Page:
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Bulletin of the History of Medicine 78.1 (2004) 246-247

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Thomas Neville Bonner. Iconoclast: Abraham Flexner and a Life in Learning. Baltimore: Johns Hopkins University Press, 2002. xvi + 376 pp. Ill. $36.00 (0-8018-7124-7).

Anyone who reads this wonderful work by Thomas Bonner will likely marvel that a thorough biography of Abraham Flexner has not been published before. Those who know Flexner largely through his famous 1910 report on the abysmal state of contemporary American and Canadian medical education will be surprised at how meagerly that legendary accomplishment reflects his total contribution to Western education generally.

For Bonner,

[Flexner's] life had been full of remarkable, even historic, achievements. From a modest, severely limited background, with little formal education, for twenty years the mainstay of a large family, he had gone on to change forever the education of physicians, left decisive marks on public education, and created a new kind of postdoctoral learning. . . . He raised more money for education than any individual of his time or since. And his prescriptions for greater flexibility and experimentation in medical education; for more modern public schools with higher standards; and for world-class institutions of advanced learning have largely been heeded. (pp. 307-8)

The concrete manifestations that Bonner described to support this summary begin with the rigorous preparatory school that Flexner founded in Louisville, Kentucky. They leap improbably to his damning report on medical schools, which overnight made him a national figure and led to the distribution of more than $50 million dollars by the Rockefeller Foundation to bring a few promising medical schools up to Flexner's gold standard—the medical school at Johns Hopkins University—and finally, to the founding and shaping of the Institute for Advanced Studies at Princeton (IAS). [End Page 246]

In all his endeavors except the last, Flexner was enduringly successful. When he brought together world-famous intellects to form the IAS, his role changed drastically. In his previous parade of remarkable successes, he had functioned as a relatively remote critic, consultant, and surrogate philanthropist for projects that others were to execute. As the IAS evolved, he became what amounted to the hands-on steward of a small, immensely talented, and fiercely independent coterie of visiting scholars. In the process he learned, to his dismay, that the job of university president is more akin to that of a zookeeper than a sheepherder. His conception survived, but it did not spread as did many of his other innovations.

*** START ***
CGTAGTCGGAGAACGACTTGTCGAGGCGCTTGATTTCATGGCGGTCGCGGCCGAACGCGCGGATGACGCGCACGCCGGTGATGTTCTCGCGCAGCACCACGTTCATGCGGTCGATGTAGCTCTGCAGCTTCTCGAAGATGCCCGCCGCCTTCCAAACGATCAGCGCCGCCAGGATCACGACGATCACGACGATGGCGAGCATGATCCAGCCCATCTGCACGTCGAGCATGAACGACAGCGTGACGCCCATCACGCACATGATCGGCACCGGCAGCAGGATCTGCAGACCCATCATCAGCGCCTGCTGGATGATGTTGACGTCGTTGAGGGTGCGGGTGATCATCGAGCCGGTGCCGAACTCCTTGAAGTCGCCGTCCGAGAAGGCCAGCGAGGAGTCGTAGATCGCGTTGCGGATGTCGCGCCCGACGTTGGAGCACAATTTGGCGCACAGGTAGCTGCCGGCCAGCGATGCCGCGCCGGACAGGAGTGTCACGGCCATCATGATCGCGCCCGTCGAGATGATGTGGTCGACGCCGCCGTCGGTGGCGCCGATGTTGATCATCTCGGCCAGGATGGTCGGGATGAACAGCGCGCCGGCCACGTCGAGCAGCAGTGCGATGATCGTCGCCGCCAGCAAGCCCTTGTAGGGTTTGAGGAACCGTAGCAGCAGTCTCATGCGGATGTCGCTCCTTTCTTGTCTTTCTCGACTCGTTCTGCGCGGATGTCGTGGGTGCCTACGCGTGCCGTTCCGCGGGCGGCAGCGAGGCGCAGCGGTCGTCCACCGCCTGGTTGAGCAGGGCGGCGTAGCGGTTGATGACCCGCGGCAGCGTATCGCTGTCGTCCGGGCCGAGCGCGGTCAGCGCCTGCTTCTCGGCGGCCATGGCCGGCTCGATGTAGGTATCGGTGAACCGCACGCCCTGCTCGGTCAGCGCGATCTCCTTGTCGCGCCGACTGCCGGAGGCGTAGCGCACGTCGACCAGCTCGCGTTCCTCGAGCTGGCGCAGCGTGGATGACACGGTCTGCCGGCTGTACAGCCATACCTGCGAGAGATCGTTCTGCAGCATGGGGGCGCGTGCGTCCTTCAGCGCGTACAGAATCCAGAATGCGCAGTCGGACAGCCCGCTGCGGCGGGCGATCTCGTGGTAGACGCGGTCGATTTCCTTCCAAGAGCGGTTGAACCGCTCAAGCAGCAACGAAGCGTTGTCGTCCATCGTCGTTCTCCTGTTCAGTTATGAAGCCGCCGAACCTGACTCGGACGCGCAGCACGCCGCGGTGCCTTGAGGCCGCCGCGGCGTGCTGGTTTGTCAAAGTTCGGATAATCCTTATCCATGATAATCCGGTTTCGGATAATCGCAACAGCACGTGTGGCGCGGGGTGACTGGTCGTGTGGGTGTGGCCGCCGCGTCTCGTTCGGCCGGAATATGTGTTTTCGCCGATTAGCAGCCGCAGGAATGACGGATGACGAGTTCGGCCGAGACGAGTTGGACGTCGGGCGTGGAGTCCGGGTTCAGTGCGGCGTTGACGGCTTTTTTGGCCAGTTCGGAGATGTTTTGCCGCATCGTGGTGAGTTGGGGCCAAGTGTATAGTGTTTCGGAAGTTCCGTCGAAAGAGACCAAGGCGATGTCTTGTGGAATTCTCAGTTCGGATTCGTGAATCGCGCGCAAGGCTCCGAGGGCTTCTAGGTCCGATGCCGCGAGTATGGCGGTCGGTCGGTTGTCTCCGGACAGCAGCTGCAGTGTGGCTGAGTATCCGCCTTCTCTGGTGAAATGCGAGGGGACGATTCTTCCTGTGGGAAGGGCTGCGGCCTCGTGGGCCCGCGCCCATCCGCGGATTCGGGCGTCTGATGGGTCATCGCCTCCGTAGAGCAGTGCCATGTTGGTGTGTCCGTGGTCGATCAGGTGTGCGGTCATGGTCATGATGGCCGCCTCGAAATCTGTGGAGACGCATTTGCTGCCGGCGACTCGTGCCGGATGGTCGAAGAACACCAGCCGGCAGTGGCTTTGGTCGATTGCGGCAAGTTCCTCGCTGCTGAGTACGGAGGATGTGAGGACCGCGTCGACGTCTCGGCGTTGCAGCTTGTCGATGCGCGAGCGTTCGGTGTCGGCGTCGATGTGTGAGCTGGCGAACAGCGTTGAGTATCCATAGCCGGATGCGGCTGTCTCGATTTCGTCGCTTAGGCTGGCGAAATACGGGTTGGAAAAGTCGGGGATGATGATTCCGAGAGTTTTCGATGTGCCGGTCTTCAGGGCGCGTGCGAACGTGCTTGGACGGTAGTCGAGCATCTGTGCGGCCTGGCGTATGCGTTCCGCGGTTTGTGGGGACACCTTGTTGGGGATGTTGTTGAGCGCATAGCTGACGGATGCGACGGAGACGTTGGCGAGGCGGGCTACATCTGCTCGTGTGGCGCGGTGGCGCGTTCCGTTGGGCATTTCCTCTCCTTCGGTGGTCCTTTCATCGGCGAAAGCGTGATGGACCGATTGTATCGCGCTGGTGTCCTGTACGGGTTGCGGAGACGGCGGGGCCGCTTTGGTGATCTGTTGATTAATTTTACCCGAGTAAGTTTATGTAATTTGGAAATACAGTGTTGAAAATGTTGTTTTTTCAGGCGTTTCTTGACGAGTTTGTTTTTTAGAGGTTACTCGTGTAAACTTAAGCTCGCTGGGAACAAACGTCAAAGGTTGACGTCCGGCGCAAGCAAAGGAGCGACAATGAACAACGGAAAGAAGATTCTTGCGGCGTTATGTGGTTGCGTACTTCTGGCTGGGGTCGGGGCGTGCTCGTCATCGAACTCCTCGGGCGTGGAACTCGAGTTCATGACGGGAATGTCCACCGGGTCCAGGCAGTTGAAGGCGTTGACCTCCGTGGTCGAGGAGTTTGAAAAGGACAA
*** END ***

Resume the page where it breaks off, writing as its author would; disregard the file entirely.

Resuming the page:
By any standards, Flexner was a highly complex man. With exemplary objectivity Bonner described Flexner's traits and actions in the contradictory terms used by family, friends, and foes alike. By his champions, he was credited with originality, patience, loyalty, towering ambition, unbridled confidence, unbounded capacity for work, practical shrewdness, self-righteous adherence to principle, and an often hidden sentimentality. Less-sanguine assessments usually derived from Flexner's specific endeavors, such as the 1910 report and the inevitable enemies he accumulated as he directed the distribution of millions of dollars from the Rockefeller Foundation. To his antagonists, again in Bonner's dispassionate eye, Flexner could be opportunistic, rigid, flippant, elitist, morally self-assured, and, as his power grew, increasingly cocky, arrogant, egotistic, and pugnacious. Personality aside, over some forty years Flexner became something of a Delphian oracle for higher education in America and abroad. He was consulted by supplicants for money or advice on all manner of projects, and the turn of his thumb either up or down usually determined the outcome.

It is worth noting that Flexner, a Jew, became the single most influential architect of higher education in the Western world at a time when anti-Semitism was far more overt than it is today. He and his brother Simon, of Rockefeller Foundation fame, abandoned their childhood orthodoxy and married Christian women. Abraham later labeled religion in general as "organized human cowardice, a spiritual cocktail analogous to the drink a man takes before dinner to mellow himself" (p. 140). It remains problematic whether Flexner perceived his youthful religion as...


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